Brussels’ suspension of payments for most of Hungary’s cohesion projects

It was on May 1 that I first reported that 444.hu, a new Internet website, published an article according to which sometime during the summer of 2012 the European Union suspended payment for cohesion fund projects. The apparent reason was that Brussels discovered that there was discrimination against foreign engineers. Only engineers who belong to the Hungarian Society of Engineers could be hired.

I expressed my doubt that the only reason for the suspension of billions of euros was discrimination against foreign engineers, although I do know that such discrimination within the EU is strictly forbidden. I suspected that Ferenc Gyurcsány’s Demokratikus Koalíció, which had brought Lajos Simicska’s Közgép to the attention of the European Anti-Fraud Office (OLAF) , might have had something to do with the suspension of funds.

At that time the government offered only a couple of soothing assurances that all was well. One government official even insisted that the requisite membership in the Hungarian Society of Engineers was not really discriminatory because, after all, foreign engineers could join the society. The Hungarian government seemed to be quite sure of itself.

By now, however, the Orbán government seems to be in a total panic. There is still no resolution of the European Union’s suspension of payments for 13 of the 15 operative programs financed from Brussels, and in the worst case scenario Hungary might lose somewhere between two and four billion euros in EU grant money.

Let’s look at a few of the details. I should note here that I feel sorry for those journalists who don’t speak Hungarian and have to rely on information that is available on government sites because very often the English version of the press releases bears no resemblance even to the government doctored news in Hungarian. The August 12 press release on “Action plan to avoid losing EU funds” is a good example of this practice because it says not a word about the suspended funds. The Hungarian version published on the Office of the Prime Minister’s site is more informative.  János Lázár, the new head of the Nemzeti Fejlesztési Felügyelet (NFÜ, National Development Agency), announced at his press conference that “the European Union raised concerns with several large development programmes” and that  Lázár “has already asked European Commissioner for Regional Policy Johannes Hahn to assure completion of related negotiations at the earliest opportunity so that Hungary may utilise the maximum amount of funds available within the 2007-2013 programming period.” This, however, is still not the whole truth.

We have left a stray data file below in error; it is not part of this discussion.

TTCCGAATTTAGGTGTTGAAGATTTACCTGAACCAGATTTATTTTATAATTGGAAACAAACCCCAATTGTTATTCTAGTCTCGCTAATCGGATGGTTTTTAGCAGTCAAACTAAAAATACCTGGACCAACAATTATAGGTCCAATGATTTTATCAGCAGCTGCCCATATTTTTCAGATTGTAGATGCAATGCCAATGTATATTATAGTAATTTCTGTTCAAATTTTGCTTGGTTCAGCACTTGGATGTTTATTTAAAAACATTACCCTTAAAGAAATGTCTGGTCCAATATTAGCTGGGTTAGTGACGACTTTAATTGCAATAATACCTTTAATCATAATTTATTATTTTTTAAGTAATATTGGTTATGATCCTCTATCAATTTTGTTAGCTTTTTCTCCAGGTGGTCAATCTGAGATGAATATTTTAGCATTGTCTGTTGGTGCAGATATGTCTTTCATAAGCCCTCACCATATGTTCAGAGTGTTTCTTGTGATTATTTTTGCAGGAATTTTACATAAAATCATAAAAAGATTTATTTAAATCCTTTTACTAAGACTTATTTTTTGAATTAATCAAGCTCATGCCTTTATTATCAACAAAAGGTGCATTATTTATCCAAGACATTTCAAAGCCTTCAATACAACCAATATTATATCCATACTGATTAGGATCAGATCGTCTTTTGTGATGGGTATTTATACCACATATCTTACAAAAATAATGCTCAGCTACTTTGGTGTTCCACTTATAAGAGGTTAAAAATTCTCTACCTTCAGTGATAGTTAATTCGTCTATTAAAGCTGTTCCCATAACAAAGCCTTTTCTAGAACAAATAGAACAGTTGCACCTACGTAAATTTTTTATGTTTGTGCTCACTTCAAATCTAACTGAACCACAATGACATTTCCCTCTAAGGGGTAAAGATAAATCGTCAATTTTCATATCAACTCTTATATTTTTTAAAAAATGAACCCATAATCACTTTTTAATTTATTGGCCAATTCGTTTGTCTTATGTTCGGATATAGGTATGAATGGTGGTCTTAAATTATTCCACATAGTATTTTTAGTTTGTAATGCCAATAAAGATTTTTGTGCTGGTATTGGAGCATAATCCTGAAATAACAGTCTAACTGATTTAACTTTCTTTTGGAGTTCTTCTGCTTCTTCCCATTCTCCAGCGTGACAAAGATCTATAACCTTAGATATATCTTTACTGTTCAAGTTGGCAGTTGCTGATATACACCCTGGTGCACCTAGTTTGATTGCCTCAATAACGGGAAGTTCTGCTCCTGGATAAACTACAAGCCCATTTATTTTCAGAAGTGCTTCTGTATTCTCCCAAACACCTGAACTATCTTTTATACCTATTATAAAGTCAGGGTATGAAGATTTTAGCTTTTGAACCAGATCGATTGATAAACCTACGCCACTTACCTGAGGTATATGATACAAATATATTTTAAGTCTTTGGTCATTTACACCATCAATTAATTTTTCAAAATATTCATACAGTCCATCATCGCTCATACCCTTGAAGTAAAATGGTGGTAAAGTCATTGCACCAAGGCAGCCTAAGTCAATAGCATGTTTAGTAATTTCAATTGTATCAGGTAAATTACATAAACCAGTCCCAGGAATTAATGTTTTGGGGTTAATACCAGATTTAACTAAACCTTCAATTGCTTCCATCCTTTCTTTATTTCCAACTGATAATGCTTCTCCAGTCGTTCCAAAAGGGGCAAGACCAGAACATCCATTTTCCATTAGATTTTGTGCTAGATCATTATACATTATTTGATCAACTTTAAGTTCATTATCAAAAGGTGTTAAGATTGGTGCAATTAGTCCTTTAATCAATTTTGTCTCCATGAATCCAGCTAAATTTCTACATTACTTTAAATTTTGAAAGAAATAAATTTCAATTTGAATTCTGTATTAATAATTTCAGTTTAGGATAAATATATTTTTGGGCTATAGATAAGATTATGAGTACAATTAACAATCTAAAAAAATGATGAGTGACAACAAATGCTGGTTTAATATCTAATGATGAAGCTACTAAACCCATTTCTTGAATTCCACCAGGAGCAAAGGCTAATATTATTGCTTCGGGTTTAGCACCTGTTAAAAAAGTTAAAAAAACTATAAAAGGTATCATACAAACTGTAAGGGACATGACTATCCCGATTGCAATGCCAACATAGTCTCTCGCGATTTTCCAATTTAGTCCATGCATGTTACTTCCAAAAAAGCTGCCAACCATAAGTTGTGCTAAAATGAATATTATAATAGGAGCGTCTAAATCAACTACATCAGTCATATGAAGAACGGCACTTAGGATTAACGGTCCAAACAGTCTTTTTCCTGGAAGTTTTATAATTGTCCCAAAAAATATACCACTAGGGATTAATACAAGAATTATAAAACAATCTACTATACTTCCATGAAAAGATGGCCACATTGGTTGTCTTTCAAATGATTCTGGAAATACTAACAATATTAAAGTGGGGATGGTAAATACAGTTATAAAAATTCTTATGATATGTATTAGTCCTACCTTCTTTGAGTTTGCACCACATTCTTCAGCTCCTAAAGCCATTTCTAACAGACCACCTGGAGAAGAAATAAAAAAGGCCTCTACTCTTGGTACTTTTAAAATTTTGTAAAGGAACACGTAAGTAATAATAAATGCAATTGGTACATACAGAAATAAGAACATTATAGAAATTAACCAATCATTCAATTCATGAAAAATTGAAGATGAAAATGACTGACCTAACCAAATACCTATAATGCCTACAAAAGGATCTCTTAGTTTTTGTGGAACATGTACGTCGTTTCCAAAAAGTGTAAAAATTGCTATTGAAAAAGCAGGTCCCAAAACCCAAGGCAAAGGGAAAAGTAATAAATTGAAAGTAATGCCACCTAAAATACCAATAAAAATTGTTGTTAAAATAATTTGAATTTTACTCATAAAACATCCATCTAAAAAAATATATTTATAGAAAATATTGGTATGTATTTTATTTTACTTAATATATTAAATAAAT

Lázár actually said that of the 20 billion euros allocated to Hungary for 2007 through 2013 there is a good possibility of losing about 2 billion euros if no agreement is reached before the end of the year. He didn’t dwell on the reasons for the suspension of funds but showed himself eager to “close the disputes between Hungary and the European Union.” The Hungarian government is ready to pay the fines that will most likely be forthcoming without turning to the European Court of Justice because of the urgency. He indicated that he would be happy if Hungary had to pay only 50-70 billion Hungarian forints.

János Lázár at his press conference / Photo Károly Árvai

János Lázár at his press conference / Photo Károly Árvai

This withholding of funds is only one of the problems. The other is that Hungary has only a few more months to utilize the remaining grant money, about 1 billion euros, that until now has not been allocated.

What happened? In 2010 the Orbán government completely reorganized NFÜ, which entailed firing 170 of the 210 employees of the agency. Brussels was apparently stunned. They may also have considered Viktor Orbán’s “reorganization” illegal because the Hungarian government was supposed to ask approval of these changes from the European Union. Because of the reorganization there was practically no work on projects at the agency. And not a single new project was launched. I might add here that today NFÜ has 600 employees and, as Lázár made clear at his press conference, there is no plan to reduce the size of the staff.